One of the changes was in case-fatality, as occurred in Araçatuba and Belo Horizonte, since the rate tends to be higher when transmission occurs for the first time, given that visceral leishmaniasis confers lasting immunity (and creates herd immunity). The force of transmission is thus inversely proportional to age. Therefore, when the population is not immune, patients are older on average, and since the disease is more severe in older individuals, the case-fatality rate in recently affected cities is higher. Additionally, since case-fatality in very small children is also high 14,15 when transmission is very intense in cities that have experienced the disease longer, case-fatality can also increase. However, historical mortality series are needed for further clarification of this issue.
At least three cities have conducted studies on the spatial characteristics of visceral leishmaniasis in the urban setting. Research in Jequié did not show either an urban pattern associated with canine visceral leishmaniasis or characteristic clusters of canine infection cases 16. In Belo Horizonte, cases of human and canine visceral leishmaniasis were clustered, but no typically urban feature was defined 17 except for altitude 18.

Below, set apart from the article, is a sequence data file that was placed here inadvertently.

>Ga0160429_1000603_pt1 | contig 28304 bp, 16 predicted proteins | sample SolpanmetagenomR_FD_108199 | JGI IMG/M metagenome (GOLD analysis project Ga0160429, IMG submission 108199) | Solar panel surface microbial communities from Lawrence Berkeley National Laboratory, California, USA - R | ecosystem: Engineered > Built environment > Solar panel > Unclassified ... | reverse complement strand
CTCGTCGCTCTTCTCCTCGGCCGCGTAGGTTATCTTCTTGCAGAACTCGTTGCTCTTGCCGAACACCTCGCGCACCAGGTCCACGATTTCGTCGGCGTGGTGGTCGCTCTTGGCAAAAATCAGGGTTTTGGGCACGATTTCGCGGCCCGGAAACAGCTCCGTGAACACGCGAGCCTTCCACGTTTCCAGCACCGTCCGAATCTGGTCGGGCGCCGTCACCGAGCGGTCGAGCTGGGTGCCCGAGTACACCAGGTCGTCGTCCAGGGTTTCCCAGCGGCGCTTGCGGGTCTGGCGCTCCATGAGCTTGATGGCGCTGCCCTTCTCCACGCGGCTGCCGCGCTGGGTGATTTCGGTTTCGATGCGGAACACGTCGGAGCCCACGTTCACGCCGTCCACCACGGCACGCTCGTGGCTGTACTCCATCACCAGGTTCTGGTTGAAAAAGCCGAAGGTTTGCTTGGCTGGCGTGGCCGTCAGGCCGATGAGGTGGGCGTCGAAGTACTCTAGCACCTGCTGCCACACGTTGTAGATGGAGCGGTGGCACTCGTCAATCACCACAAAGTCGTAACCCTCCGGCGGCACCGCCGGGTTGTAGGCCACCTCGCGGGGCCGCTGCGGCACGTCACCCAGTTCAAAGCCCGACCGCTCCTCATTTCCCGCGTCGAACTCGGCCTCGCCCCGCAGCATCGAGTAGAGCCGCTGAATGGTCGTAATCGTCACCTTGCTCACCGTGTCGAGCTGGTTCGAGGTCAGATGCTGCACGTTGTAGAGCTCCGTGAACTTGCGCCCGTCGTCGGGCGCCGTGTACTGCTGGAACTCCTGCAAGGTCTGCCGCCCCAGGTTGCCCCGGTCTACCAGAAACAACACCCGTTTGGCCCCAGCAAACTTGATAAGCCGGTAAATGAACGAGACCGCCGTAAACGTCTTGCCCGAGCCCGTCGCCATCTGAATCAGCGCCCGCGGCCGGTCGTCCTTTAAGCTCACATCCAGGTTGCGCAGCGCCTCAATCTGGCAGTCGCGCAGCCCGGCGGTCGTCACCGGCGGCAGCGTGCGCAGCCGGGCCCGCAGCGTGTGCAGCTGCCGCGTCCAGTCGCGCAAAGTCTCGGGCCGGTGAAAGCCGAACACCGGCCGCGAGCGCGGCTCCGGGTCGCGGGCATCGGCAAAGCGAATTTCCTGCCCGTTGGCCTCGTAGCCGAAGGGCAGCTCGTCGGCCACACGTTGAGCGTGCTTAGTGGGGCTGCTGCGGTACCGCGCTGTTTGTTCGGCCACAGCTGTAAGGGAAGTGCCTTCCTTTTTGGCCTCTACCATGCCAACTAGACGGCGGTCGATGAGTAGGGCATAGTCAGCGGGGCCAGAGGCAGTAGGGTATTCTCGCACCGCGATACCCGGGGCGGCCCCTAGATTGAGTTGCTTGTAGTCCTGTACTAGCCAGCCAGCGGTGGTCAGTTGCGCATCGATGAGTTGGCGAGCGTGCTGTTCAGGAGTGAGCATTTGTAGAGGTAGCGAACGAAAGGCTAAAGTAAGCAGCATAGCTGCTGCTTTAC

In Teresina, cases were clustered on the urban periphery in areas bordering on green forest areas or pastures; the latter appeared as independent risk factors in relation to type of housing, crowding, and socioeconomic status 19. Houses with more residents located in areas with higher incidence of the disease were also at increased risk 20. While the type of housing construction and water supply were not related to incidence, lack of sewerage or regular garbage collection were associated with increased incidence. Finally, a multilevel analysis showed that socioeconomic status (poverty) and increased vegetation were associated with higher incidence of the disease in humans and amplified the association with canine infection before and during the human epidemic 21.
This observation of an association with periurban green areas indicates that the urban transmission cycles depend on a relationship with the sylvatic environment. There are two reasons for this dependence: (1) a simple increase in the degree of contact between sources of infection and susceptible individuals mediated by increased exposure to the vector Lutzomyia longipalpis on the periurban outskirts and (2) the suggested existence of a sylvatic transmission cycle linked to the urban peripheries through wild mammals, namely L. chagasi reservoirs inhabiting the vicinity of urban areas, like fox and opossum. In fact, we recently described the presence of high levels of antibodies against Lu. longipalpis saliva in fox specimens from the periphery of Teresina with evidence of natural infection 22.